FYI: all the review copies for this title have been sent; please check back on the "comments" link to read what your colleagues have to say.

Wednesday, December 9, 2009

Impossible • Young adult fiction

Impossible by Nancy Werlin
August 2009 Puffin/Penguin Young adult fiction Ages 12 and up
"A haunting, thrilling, romantic puzzle. Just read it." -- Gregory Maguire, author of WICKED.
Story: Lucy is seventeen when she discovers that the women of her family have been cursed through the generations, forced to attempt three seemingly impossible tasks or to fall into madness upon their child's birth. But Lucy is the first girl who won't be alone as she tackles the list. She has her fiercely protective foster parents beside her. And she has Zach, whose strength amazes her more each day. Do they have enough love and resolve to overcome an age-old evil? Inspired by the ballad "Scarborough Fair," Impossible combines suspense, fantasy, and romance.

Story-behind-the-story: "I’ve written seven young adult novels, but my most recent novel, IMPOSSIBLE, is the first time I’ve written the kind of ‘comfort book’ I most love to read," says author Nancy Werlin. "IMPOSSIBLE was inspired by the ballad Scarborough Fair. I loved the Simon & Garfunkel version as a teenager, but when I heard it again one day as an adult, I was struck by the lyrics. The man, singing, makes one impossible demand after another of the woman, and if she doesn't do as he says, she's "no true love" of his! I thought: There’s no way that woman can prove herself to that man; he’s already made up his mind. Did she do him wrong? What’s the story? What's true love?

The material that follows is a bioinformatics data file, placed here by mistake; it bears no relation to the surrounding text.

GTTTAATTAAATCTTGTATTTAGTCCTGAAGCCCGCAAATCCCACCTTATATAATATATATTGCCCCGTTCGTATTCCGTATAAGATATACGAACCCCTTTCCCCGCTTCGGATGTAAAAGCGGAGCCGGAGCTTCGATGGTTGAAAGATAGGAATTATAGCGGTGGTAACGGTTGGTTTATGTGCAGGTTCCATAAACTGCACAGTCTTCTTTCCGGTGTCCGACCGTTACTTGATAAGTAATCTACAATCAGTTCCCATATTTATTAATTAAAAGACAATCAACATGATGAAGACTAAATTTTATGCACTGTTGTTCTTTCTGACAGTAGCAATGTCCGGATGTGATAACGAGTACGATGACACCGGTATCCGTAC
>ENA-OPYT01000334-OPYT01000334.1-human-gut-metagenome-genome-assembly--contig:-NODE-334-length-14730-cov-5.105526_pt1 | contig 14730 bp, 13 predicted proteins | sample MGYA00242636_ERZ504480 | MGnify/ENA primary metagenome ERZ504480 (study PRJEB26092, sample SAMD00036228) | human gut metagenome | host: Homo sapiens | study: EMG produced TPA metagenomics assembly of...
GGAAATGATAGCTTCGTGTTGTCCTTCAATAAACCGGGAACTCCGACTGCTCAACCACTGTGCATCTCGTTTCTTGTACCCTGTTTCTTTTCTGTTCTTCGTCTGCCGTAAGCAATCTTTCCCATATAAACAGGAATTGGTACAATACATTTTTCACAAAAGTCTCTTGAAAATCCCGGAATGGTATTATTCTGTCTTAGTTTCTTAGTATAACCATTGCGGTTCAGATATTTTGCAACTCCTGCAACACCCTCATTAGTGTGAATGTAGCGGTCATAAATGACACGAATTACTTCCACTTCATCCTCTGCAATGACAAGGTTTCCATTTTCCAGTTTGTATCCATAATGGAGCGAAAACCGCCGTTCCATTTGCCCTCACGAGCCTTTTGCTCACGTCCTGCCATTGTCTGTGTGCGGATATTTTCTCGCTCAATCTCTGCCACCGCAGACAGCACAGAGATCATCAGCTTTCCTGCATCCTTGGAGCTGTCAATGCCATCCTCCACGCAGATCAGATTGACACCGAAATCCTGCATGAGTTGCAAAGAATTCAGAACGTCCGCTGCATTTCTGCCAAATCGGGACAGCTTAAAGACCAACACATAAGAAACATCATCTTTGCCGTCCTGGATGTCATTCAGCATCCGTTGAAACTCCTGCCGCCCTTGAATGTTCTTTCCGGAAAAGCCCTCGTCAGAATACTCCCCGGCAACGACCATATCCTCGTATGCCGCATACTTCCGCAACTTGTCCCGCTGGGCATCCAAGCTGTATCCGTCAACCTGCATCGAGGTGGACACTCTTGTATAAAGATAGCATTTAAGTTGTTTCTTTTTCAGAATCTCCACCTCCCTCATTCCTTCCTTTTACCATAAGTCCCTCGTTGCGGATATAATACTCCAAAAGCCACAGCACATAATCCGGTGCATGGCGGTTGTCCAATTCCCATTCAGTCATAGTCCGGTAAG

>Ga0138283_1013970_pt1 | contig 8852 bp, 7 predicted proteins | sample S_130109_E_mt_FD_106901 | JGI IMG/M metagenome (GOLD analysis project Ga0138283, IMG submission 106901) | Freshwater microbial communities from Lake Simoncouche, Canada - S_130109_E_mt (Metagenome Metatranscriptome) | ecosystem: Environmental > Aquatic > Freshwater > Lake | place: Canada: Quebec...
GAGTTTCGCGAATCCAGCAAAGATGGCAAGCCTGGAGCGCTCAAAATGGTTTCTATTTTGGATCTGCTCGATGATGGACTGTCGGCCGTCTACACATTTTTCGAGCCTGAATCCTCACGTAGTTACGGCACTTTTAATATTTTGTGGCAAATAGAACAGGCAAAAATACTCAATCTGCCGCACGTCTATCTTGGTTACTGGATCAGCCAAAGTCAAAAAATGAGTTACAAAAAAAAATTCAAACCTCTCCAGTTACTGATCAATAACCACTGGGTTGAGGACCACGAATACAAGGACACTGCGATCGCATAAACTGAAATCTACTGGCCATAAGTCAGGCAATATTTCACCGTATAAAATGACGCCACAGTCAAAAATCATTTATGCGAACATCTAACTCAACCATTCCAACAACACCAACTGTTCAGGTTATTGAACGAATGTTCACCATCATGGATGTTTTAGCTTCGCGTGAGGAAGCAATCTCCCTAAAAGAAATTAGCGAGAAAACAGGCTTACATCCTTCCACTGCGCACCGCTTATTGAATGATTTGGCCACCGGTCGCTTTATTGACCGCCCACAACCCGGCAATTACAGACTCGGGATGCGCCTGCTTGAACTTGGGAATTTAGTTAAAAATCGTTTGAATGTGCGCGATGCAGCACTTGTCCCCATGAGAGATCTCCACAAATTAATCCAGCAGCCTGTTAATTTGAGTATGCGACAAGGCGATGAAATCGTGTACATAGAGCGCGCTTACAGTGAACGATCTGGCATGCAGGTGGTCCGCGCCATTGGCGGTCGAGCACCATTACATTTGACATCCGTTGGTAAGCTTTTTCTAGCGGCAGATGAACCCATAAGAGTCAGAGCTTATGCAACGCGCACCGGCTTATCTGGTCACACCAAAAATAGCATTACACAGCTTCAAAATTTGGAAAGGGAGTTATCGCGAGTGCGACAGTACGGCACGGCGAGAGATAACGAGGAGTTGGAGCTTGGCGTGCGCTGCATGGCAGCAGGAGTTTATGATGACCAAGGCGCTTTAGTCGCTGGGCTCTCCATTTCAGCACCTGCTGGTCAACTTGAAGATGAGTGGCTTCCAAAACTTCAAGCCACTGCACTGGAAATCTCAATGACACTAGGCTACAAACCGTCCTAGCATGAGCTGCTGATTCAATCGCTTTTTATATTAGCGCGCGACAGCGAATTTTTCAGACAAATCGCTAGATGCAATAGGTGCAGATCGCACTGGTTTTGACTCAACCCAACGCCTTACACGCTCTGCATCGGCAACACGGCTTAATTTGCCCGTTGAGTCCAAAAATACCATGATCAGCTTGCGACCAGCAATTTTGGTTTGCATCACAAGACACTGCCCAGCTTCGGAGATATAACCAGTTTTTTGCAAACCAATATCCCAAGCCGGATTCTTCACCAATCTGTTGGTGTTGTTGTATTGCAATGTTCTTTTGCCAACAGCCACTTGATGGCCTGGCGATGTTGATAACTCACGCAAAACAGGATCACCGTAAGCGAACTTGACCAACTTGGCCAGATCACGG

Could I construct a puzzle-type novel around the lyrics? Suppose, for some unknown reason, a girl has to prove her love by actually performing the three tasks. I’d use a modern setting, I planned, and I’d have her figure it out using technology. Surprise him. He’s wrong, it turns out. She does understand true love. She can prove it.

But I couldn’t quite imagine the situation under which the puzzle-solving would occur. The characters, the plot, the impetus, the urgency? Love was clearly involved, somehow, but I just didn’t know enough.
It took more than ten years for me to figure it out."


“This tale, inspired by the song "Scarborough Fair," showcases the author's finesse at melding genres [with its] graceful interplay between wild magic and contemporary reality [and its] catapulting suspense.” —Booklist, starred review

"Teens, especially young women, will enjoy this romantic fairy tale with modern trappings."
School Library Journal, starred review

A New York Times Bestseller

"Readers will swoon at the intensity of emotion building between Lucy and Zach. Zach is much hunkier than Rumpelstiltskin, but his assistance still comes at a price. Not a painful one, though—unless you're not into dreamy guys vowing to devote themselves to you forever and ever."
Horn Book

"Readers will be drawn into Lucy's struggle to defeat the ancient evil spirit of the Elfin Knight by trading in her logical nature for innate instincts and keeping her independent spirit while trusting in her loved ones." — Bulletin of the Center for Children’s Books